There is something unique about superfoods. Apart from their great nutritional value, they can cover up a large gamut of recipes. Be it starters, main course or even desserts. Superfoods, especially millets are most versatile to add to your meals, if the ideas are thought through the right way.
Last weekend I conducted a corporate culinary session with 40 employees. Out of those 40, 35 were men. Initially, I had my own set of apprehensions because we hardly see men passionate about cooking. So, keeping them engaged for a session as long as three hours wasn’t an easy deal. Thanks to superfoods and their super versatile uses, besides many other recipes including crackers, dips, mocktails, the spirited team churned out easy peasy colourful recipes — one of them was Millets Salad.
Sharing my step by step recipe to tell you that you don’t have to be a religious wheat and rice lover. Just broaden your platter a bit, make some space for our ancient grains, start experimenting with the right combinations and you can easily enjoy the all new world of superfoods. Trust me, this journey towards a healthier life will be the most satisfying one.
Healthy Millet Salad
1 cup – Sorghum millet and Finger millet mixed (Jowar and Ragi)
2 cups – Bell peppers
2 cups – Steamed and cubed Pumpkin
1 large onion – Chopped into chunks
2-3tbsp – Extra virgin olive oil
Salt and pepper to taste
A large handful of mixed Microgreens
4tbsp – Pomegranate kernels
Toasted Pumpkin seeds, for topping
Cherry tomatoes to decorate
For the dressing:
1 cup – Coriander
1/2 cup – Basil
1/2 cup – Greek yogurt or hung curd
2 tbsp – Apple cider vinegar or lemon juice
2 tbsp – Honey
Salt and pepper to taste
*Nicely wash and soak millets for a good 4-5 hours. Rinse them again to drain out water. Now combine with twice the amount of water and bring to a boil. Add salt to taste. Once it starts boiling, reduce heat to a simmer and cook for around 8-10 minutes until tender or most of the liquid is absorbed. Remove from heat and let it stand for a couple of minutes. Drain if there’s extra liquid, move it into another bowl and fluff so that the millets don’t stick together. Season with salt and lime juice.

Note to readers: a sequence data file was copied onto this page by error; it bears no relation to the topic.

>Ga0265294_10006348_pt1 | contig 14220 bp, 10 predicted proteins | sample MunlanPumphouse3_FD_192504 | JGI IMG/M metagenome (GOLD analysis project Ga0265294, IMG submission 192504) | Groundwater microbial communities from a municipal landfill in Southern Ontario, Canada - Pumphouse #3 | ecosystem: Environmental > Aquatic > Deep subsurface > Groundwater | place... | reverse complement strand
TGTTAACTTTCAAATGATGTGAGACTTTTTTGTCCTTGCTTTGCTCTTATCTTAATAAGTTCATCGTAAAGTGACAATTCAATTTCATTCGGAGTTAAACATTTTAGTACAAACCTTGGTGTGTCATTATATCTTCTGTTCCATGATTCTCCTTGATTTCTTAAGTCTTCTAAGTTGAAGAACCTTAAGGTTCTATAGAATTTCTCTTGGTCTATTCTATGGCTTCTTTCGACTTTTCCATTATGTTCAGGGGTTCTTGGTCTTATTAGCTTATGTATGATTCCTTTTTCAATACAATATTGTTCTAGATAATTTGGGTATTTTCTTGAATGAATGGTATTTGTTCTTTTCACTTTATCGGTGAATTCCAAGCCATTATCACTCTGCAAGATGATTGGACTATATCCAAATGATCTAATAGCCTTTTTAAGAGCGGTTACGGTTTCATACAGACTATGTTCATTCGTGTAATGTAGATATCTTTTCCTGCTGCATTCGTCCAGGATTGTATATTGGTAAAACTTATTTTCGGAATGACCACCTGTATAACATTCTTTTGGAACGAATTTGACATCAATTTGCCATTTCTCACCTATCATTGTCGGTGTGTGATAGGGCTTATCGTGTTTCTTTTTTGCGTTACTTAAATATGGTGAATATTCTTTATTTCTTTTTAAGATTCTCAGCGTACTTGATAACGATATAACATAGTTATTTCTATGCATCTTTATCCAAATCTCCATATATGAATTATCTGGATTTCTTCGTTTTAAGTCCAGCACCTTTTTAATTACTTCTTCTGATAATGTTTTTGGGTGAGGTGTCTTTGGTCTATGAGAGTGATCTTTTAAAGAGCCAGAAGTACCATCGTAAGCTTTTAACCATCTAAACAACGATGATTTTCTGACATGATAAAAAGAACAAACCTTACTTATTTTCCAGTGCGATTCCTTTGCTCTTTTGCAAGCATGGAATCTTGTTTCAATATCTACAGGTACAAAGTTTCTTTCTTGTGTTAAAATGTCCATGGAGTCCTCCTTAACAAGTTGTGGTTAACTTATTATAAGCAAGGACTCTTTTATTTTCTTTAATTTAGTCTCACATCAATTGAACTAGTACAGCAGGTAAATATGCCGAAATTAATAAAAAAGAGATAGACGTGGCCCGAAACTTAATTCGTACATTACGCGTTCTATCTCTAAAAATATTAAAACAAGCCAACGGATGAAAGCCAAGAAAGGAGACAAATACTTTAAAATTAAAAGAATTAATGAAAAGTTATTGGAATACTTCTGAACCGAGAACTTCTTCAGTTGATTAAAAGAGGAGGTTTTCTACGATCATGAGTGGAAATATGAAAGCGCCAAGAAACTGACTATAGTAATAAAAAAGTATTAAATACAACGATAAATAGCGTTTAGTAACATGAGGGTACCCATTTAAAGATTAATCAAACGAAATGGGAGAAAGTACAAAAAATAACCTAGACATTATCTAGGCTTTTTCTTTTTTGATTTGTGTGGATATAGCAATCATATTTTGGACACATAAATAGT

*In a pan, arrange bell peppers, slightly steamed pumpkin, and onion chunks. Drizzle with olive oil, and season with salt and pepper. Mix and then roast until tender and slightly charred. Make sure to toss the vegetables halfway through to ensure even roasting.
*Make the dressing by combing the herbs with the greek yogurt or hung curd, and vinegar in the bowl of a blender. Blend until you get a smooth and creamy dressing. Honey is added for sweetness, and season with salt and pepper. Taste and adjust as per preference.
*To assemble the salad, start with making a base with the millets. Top with the roasted veggies and micorgreens; dot with pomegranate kernels, and sprinkle the pumpkin seeds at the end. Spoon the dressing generously on the salad. Alternatively, you can mix everything together in a big bowl and serve. Decorate with some cherry tomatoes.
*To pack this salad (for picnics, office lunches, or when on-the-go), use a mason jar. Layer the millets at the bottom, followed by the roasted veggies, then the pomegranate and pumpkin seeds, lastly followed by the microgreens. Pack the dressing separately and just toss together before eating.
Note: You can substitute sorghum millet and finger millet with other millets too. The cooking method, veggies and the dressing will remain the same.
Health benefits of millets, steamed veggies and basil dressing
Millets are nutri-cereals which are highly nutritious and are known to have high nutrient content which includes protein, essential fatty acids, dietary fibre, B-Vitamins and minerals such as calcium, iron, zinc, potassium and magnesium. They help in rendering health benefits like reduction in blood sugar level (diabetes), blood pressure regulation, thyroid, cardiovascular and celiac diseases.
Apart from less or no oil, lower cholesterol, steamed or raw vegetables are rich in fiber, colour, texture and flavour. It also helps in preserving the water soluble B and C vitamins, potassium, phosphorus and zinc so that one can gain the important nutrients from boiled vegetables. Steaming sustains 90 per cent of the antioxidants present in fresh vegetables.
Basil is used to treat stomach spasms, loss of appetite, intestinal gas, kidney conditions, fluid retention, head colds, warts, and worm infections.
Shalini Rajani is the founder of Crazy Kadchi and holds innovative and healthy cooking workshops for all age groups.